BOSTON -- Charlie McAvoy started out wide-eyed and wondering, nervous and excited, agape at the players with whom he was sharing the ice.
Less than two weeks ago, the defenseman was a Boston University student on the brink of deciding to leave college for professional hockey.
Now he's a member of the Boston Bruins as they went through their practice paces two days ahead of Game 1 of the Eastern Conference First Round against the Ottawa Senators, which starts at Canadian Tire Centre on Wednesday (7 p.m. ET; NHLN, SN, TVA Sports 2, NESN).
McAvoy, the No. 14 pick of the 2016 NHL Draft, signed a three-year entry-level contract Monday.
"Being on the ice with so many guys that I've looked up to my whole life, it's just very special," McAvoy, 19, said. "Don't really have words for it.
"It's a moment that I've been dreaming of since I got drafted to this organization and to be out there with so many great guys and to be in a locker room with so many great professionals, it's something that you've got to take a step back and be very humble about it and realize where you are and how many lessons you can learn from these guys who have that experience."
But in truth, there is no time to be awed. He needs to be ready.
During the final two games of the regular season, two of the Bruins' top defensemen were injured. Torey Krug sustained a lower-body injury against the Senators on Thursday, then Brandon Carlo sustained an upper-body injury against the Washington Capitals on Saturday. Carlo will not play Game 1, according to general manager Don Sweeney. Krug, who has not skated since the injury, likely will not play Wednesday and could be out longer.
That opened the door for McAvoy, even though the Bruins likely would have preferred that it didn't. By signing him Monday, it used up the first year off that contract, meaning he could become a restricted free agent July 1, 2019.
It wasn't optimal, but desperate times call for desperate measures. And for the Bruins defense at the moment, it surely is desperate times, though neither Sweeney nor coach Bruce Cassidy confirmed that McAvoy would make his NHL debut Wednesday.
"It's obviously an area that you have to be concerned about from a planning perspective," Sweeney said. "You make the best decisions daily for the organization and long term. Sometimes those collide. But we feel that he's able to come in and provide the depth and some of the attributes that he has.
"You look at your team and you realize you're in the playoffs and you've got to have all hands on deck. We felt that Charlie would come in and add to that group."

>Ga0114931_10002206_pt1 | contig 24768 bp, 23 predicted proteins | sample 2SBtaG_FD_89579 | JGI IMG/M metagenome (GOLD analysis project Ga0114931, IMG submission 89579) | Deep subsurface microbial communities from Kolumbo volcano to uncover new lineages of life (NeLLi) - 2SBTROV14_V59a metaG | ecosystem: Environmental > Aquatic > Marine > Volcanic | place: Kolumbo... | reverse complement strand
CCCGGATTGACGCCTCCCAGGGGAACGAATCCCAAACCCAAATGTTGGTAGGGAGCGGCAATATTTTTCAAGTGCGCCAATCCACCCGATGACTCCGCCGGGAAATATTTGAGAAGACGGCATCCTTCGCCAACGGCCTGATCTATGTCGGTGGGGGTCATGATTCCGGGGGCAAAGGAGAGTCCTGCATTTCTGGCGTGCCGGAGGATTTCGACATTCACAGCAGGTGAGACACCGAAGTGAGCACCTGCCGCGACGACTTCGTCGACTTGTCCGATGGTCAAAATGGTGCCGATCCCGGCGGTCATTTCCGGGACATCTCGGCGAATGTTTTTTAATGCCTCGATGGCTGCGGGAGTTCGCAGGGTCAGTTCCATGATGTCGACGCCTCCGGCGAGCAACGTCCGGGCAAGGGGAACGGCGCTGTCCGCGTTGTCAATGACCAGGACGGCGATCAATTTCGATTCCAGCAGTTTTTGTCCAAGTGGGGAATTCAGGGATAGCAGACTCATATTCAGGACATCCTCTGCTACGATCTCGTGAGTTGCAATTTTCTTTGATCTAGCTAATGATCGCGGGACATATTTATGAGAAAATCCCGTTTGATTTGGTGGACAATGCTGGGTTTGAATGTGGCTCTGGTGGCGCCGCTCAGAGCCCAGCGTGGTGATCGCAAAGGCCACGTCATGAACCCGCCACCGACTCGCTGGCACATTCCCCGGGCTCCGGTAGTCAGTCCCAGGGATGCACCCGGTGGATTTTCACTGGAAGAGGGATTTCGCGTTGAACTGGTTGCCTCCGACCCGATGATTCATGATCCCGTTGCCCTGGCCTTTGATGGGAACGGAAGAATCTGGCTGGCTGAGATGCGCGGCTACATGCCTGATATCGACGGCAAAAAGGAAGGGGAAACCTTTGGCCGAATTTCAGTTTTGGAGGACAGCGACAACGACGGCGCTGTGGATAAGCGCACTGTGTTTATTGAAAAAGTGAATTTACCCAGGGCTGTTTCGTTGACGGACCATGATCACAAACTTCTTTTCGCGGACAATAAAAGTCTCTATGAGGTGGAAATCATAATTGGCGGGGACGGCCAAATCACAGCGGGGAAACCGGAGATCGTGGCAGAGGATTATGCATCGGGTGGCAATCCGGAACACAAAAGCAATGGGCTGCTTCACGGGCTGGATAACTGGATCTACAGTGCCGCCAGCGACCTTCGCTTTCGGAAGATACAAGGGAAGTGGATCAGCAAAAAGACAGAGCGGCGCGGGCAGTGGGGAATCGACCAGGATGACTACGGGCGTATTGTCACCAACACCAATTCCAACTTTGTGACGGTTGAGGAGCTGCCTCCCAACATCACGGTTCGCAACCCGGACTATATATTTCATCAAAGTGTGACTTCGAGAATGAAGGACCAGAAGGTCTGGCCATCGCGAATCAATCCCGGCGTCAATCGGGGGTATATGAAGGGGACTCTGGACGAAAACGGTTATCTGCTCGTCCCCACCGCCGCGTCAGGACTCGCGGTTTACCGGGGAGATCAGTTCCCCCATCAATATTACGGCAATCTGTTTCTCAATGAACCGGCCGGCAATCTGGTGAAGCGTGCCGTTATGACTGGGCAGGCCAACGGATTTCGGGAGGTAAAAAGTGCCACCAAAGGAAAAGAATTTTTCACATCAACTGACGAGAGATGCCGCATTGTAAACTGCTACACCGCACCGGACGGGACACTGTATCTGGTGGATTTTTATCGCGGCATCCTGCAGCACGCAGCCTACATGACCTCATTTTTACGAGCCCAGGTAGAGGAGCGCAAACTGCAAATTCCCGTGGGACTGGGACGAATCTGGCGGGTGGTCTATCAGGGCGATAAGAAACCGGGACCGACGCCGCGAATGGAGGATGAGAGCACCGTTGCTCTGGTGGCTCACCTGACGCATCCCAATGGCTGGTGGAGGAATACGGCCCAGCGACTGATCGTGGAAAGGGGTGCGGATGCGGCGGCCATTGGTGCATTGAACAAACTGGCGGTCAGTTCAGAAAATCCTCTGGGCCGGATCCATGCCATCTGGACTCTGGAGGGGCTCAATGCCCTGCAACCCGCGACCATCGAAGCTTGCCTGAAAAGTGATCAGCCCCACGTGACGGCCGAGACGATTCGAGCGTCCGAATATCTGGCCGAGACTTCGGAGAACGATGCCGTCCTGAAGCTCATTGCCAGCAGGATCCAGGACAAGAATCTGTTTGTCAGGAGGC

It has been a quick transition for McAvoy, who has moved from Boston University to Providence of the American Hockey League to the NHL. He had two assists in four AHL games when he got a brief glimpse into the professional game and into what it might take to make the Bruins.
"My feeling down there was a day at a time, so not necessarily holding my breath or waiting for anything to happen," he said. "I was just focusing on where I was, and at the time that was in Providence. … Now I'm here and I'm ready for the next step."
During that time in Providence, McAvoy demonstrated his full skill set, including an ability to move the puck and play a two-way game.
"At the end of the day, Charlie brings a puck-moving element that every [defense] corps needs," Cassidy said. "Some of the other strengths of our defensemen are more about defending than they are [puck moving]. Now we've moved the puck well enough to be in this position, to keep playing here into the playoffs, so I don't want to knock them, but Charlie has to play to his strength. He has to give us that element and be able to defend, play a 200-foot game. That's what we're looking for out of him, the composure part, the good first pass. And then we'll see what the rest brings."
McAvoy skated alongside John-Michael Liles on Monday, but Cassidy left the door open for him to be paired with Zdeno Chara. The Bruins often have put rookies or less experienced players with Chara, who has been able to provide extra support for them on the ice. It has helped ease the transition for many, including Dougie Hamilton, who made his Bruins debut as a 19-year-old.
As Cassidy pointed out, the Bruins still need to see how McAvoy reacts to the added pressure of playing against NHL forwards. But they can only see that once the games start. They are confident and hopeful, but there is no substitute for game action, especially in the playoffs.
"He's got four games under his belt down there [AHL], where he played well," Cassidy said. "How that translates to the National Hockey League, Game 1 of the playoffs, is to be determined.
"Charlie's a guy up to this point who has had no problem in the limelight, big games. So we'll hope that continues."